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First launched in 2009 by Melissa Urban, the 30-day program of elimination and reintroduction of foods known as Whole30 has won legions of fans — evidenced, among other things, by the brand’s more than 4 million social media followers, and the mega-bestseller stats of Urban’s six Whole30 books. But, while plenty of plant-based eaters have made Whole30 work for them, the program has not historically been set up with vegans and vegetarians in mind. That has finally changed, with the debut this week of Plant-Based Whole30.
Plant-Based Whole30 is a complete protocol that achieves the same goals as what will now be known as “Original Whole30” but without the animal products. The new program — only the second version of the program yet created — was developed by Urban along with Registered Dietician Stephanie Greunke and vetted by a panel of medical and nutrition advisors.
“We have always supported the vegan and vegetarian members of our community with resources and guides, but the new Plant-Based Whole30 is our most comprehensive offering to a new subset of people who could not join the Original Whole30 because of their personal beliefs or dietary preferences,” says Urban, the co-founder and CEO of Whole30. “I’m proud that we now offer programs to reach more people who want a life-changing reset to help get them on the right path and ultimately create an individualized diet to work best within their unique context and values.”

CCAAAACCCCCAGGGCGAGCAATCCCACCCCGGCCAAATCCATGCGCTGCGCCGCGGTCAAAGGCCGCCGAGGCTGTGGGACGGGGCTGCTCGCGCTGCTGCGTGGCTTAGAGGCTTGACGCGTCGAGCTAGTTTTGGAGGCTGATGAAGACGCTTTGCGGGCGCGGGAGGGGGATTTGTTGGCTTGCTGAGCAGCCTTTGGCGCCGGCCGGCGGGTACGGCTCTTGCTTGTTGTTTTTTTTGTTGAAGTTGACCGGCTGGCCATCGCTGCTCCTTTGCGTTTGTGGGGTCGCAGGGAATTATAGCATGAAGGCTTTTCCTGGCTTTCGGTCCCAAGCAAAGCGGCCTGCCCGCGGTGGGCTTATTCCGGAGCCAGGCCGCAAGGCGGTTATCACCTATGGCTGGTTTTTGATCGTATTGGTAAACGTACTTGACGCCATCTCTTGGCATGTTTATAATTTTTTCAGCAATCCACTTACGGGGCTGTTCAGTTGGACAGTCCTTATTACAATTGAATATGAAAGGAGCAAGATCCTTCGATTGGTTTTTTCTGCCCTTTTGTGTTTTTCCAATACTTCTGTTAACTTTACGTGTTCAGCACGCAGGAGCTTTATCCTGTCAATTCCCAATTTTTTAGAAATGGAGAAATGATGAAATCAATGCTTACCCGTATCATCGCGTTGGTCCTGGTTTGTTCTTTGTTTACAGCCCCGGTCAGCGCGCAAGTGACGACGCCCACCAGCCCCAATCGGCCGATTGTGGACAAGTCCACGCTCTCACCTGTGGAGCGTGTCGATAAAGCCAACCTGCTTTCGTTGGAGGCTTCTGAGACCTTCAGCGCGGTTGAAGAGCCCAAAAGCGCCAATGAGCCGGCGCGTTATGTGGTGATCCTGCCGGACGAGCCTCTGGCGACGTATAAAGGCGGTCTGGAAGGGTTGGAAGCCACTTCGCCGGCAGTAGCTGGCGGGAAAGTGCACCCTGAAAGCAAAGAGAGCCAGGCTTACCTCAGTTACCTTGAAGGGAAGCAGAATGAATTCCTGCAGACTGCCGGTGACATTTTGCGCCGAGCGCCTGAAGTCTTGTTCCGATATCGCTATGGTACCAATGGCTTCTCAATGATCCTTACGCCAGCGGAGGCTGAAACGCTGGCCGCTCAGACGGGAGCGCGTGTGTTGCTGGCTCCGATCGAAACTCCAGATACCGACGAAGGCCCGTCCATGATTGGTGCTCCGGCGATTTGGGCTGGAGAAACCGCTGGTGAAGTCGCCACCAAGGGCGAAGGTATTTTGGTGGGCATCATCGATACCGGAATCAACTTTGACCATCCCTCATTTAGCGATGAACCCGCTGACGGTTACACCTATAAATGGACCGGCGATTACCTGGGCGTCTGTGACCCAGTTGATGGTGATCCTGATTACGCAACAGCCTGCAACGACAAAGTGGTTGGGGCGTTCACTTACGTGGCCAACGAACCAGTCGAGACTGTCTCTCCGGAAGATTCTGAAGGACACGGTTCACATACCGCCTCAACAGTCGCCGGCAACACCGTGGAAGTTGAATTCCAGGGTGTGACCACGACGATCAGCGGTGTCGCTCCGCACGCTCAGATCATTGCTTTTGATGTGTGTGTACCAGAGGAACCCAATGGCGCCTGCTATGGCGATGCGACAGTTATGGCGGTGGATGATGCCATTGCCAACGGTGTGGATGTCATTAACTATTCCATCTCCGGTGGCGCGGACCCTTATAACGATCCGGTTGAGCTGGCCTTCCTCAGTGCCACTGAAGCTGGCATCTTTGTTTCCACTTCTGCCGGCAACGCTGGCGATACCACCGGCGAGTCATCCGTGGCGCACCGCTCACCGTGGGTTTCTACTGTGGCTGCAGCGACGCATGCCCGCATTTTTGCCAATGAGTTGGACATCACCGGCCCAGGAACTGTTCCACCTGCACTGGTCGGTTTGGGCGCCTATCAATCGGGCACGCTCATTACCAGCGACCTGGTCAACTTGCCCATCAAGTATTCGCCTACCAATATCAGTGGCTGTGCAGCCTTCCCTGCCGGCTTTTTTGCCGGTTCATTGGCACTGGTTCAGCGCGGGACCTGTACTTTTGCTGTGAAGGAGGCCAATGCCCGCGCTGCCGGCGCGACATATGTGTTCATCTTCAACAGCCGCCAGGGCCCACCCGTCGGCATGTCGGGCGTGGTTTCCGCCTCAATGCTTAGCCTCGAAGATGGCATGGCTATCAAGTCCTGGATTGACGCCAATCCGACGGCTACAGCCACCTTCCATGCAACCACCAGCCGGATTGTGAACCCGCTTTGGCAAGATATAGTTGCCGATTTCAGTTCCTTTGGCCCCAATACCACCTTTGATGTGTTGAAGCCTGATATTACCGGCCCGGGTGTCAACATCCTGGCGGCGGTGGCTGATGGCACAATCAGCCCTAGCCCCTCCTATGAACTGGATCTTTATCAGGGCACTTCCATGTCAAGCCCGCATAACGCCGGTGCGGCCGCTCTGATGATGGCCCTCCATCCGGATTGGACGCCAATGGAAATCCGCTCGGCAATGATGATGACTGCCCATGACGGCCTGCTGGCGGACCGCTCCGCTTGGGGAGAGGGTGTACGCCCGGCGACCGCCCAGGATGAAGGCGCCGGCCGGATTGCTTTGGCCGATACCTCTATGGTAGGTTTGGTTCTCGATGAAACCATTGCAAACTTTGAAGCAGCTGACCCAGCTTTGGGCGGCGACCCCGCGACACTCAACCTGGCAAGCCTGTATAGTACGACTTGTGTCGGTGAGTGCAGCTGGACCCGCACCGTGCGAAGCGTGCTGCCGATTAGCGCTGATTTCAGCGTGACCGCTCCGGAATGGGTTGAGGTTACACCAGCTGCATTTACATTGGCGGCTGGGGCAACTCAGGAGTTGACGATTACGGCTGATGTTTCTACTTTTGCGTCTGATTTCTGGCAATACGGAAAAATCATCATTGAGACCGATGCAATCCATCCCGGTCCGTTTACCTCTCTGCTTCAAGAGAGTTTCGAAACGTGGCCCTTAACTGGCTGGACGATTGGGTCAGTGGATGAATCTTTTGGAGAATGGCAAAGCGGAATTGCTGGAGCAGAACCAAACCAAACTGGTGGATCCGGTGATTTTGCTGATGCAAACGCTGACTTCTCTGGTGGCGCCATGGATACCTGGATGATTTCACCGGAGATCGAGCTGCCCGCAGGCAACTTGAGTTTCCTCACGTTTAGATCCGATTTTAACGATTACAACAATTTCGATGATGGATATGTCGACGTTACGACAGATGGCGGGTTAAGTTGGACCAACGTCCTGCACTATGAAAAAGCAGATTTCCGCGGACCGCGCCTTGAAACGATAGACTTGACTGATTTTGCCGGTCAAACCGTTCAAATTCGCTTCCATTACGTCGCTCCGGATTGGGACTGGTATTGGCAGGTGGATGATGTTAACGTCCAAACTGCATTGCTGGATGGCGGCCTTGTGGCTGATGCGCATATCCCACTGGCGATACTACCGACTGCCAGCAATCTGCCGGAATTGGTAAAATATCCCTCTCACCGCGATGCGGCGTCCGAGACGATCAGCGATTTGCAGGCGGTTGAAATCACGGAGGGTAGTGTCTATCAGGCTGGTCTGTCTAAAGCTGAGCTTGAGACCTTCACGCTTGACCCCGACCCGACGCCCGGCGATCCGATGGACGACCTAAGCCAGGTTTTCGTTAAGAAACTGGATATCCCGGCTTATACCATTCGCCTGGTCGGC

Over the course of a Whole30 program, participants eliminate a lot from their diets, including alcohol, added sugar, and grains. A big difference between the original and new plant-based version is that the latter allows for the consumption of legumes, nuts, plant-based protein powders, and some soy.
“One of the most common questions about adopting a plant-based diet is ‘Where do you get your protein?’” says Urban. “We’ve compiled years of research and our clinical experience into The Plant-Based Whole30 program, which prioritizes adequate protein intake, blood sugar regulation, and metabolic health.”
In an attempt to make it easier for participants to identify prepared ingredients and restaurant dishes that they can pick up while doing the plan, the company licenses a Whole30 Approved logo to appear on an array of compliant products. Of them, the company points out in a statement, 65 brands are making items that can be eaten while doing a Plant-Based Whole30, including Kite Hill, Nutiva, and even Chipotle.
To get started with a plant-based Whole30 program, participants are encouraged to visit the brand’s website for a prep pack, recipes, and additional guidance. On February 28, Urban and Greunke will also be presenting a live online kick-off of the first-ever “Worldwide Plant-Based Whole30,” set to take place in March.